A basic income grant: The nitty-gritty and feasibility of this proposed idea
At almost 35%, the unemployment rate as well as the impact of the COVID-19 pandemic on people have prompted government to build a policy document that will justify why South Africa needs a basic income grant.
JOHANNESBURG – A panel appointed by the Department of Social Development, the International Labor Organisation and the United Nations-backed Joint Sustainable Development Goals Fund has proposed that South Africa introduces a basic income grant for unemployed 18- to 59-year-olds as a means to offer financial assistance as the country continues to grapple with the flighting unemployment rate, exacerbated by the coronavirus.
As the country battles with an unemployment rate of 34.9%, experts who were part of the panel cautioned that while a basic income grant will not solve mass unemployment on its own, it was, however, an effective strategy for combating poverty.
The panel released a report in December 2021 proposing that government institutionalises the R350 COVID relief grant that was introduced in 2020 to help alleviate the effects of the COVID-19 pandemic.
Welfare grants are not a new means by government to support the financially needy. According to the Statista Research Department, as of 2019, approximately 18 million South Africans vulnerable to poverty or in need of state support received social grants, relief assistance or social relief paid by the government. The largest group that received social grants were black and coloured South Africans. The high poverty and inequality rates in the country placed South Africa as the most unequal country in the world in 2019, according to the World Bank. The World Bank also reported that the richest 20% of people in South Africa control almost 70% of the resources.
Considering that South Africa’s debt to GDP increased to 83% in 2020 from just over 63% in the previous year and how the country has always been struggling with meeting some of the most basic needs, what’s government’s take on the proposed grant and will they manage?
The coronavirus pandemic has ignited talks about introducing a mandatory basic income grant to help address the country's mounting crisis of poverty and unemployment.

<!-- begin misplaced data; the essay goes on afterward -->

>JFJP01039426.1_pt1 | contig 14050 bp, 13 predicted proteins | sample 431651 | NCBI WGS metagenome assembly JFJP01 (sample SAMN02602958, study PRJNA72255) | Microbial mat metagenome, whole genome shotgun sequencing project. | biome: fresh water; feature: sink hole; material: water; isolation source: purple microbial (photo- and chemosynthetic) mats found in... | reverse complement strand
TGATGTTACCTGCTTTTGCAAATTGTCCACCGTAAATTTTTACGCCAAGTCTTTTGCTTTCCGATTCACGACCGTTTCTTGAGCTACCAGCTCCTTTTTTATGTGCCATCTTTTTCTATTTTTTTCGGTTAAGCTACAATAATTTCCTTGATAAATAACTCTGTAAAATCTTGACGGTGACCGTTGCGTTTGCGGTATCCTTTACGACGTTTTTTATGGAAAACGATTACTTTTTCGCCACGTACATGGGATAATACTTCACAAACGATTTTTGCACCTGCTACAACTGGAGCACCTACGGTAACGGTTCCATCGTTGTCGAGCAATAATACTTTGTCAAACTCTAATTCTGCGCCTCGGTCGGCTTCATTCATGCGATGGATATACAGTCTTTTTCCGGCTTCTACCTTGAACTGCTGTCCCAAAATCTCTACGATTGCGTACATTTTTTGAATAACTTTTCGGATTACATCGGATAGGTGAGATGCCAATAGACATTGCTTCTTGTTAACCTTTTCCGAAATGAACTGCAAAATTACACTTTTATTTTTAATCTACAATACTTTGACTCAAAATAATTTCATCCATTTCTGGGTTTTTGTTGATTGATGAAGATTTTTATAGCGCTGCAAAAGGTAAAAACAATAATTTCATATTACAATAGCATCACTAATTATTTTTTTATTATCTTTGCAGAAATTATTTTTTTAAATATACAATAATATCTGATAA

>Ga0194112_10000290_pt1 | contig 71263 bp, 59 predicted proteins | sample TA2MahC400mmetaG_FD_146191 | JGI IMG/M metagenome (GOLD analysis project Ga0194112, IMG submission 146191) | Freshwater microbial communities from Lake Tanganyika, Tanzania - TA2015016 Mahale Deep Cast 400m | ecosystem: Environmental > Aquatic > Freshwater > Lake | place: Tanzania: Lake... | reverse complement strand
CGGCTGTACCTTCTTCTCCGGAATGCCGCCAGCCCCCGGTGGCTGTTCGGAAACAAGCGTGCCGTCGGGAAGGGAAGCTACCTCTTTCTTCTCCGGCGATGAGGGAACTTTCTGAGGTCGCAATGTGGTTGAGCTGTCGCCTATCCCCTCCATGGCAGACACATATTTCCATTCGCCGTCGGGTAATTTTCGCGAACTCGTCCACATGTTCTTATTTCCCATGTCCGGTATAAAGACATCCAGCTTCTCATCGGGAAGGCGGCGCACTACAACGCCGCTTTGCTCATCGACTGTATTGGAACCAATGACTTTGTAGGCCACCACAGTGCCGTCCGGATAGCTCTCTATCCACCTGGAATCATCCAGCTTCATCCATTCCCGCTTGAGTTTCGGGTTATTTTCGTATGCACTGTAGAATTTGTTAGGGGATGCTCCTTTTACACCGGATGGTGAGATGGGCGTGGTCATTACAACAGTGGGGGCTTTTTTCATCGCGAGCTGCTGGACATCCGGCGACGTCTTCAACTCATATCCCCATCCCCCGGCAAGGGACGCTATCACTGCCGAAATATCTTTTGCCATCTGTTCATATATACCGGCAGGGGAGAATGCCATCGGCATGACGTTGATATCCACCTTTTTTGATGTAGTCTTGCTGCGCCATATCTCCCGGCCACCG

In 2004, the Taylor Committee Report proposed a basic income grant 10 years into the country's democracy. The report noted that current social security system, at the time, had shown the effectiveness of income transfers in combating poverty. However, the social safety net inherited from the apartheid era left marginalised groups poor and without social assistance. The report then further stated that government has both a constitutional obligation and a political and moral commitment to ensuring that all in South Africa have the means to meet their basic needs and called for a basic income grant of at least R100 a month to eliminate destitution, to address different aspects of poverty, to stimulate local consumption-driven economic growth and job creation, and to lay a foundation for sustainable livelihoods.
The economists that were consulted when the report was put together concluded that this model was affordable and sustainable for South Africa. They concluded that there are feasible financing options for a basic income grant, the optimal financing package will involve a mix of tax sources, the basic income grant would significantly reduce poverty and that the basic income grant would be developmental.
Fast-forward to 16 years later, without the proposed grant being implemented, South Africa then introduces a temporary relief fund of R350 for the unemployed and those who were losing livelihoods because of the COVID-19 pandemic. Due to the continuing rippling effects of the pandemic, a panel released a report on Basic Income Support in December 2021 calling for a basic income grant to help South Africa somewhat deal with the plight of poverty that it’s faced with. The panel report recommended that an entry-level grant should be based on the poverty line and then increased on affordability until it reaches the upper-bound poverty level.
Speaking on the introduction of the R350 COVID relief fund last year, Social Development Minister Lindiwe Zulu said "Looking for alternative ways to phase in what over time we are proposing. And may I clearly say this will cost billions, but we need to be able to say what do we do to cushion our people so that they have something in their pocket, they can take care of the family, they can go out and look for jobs.”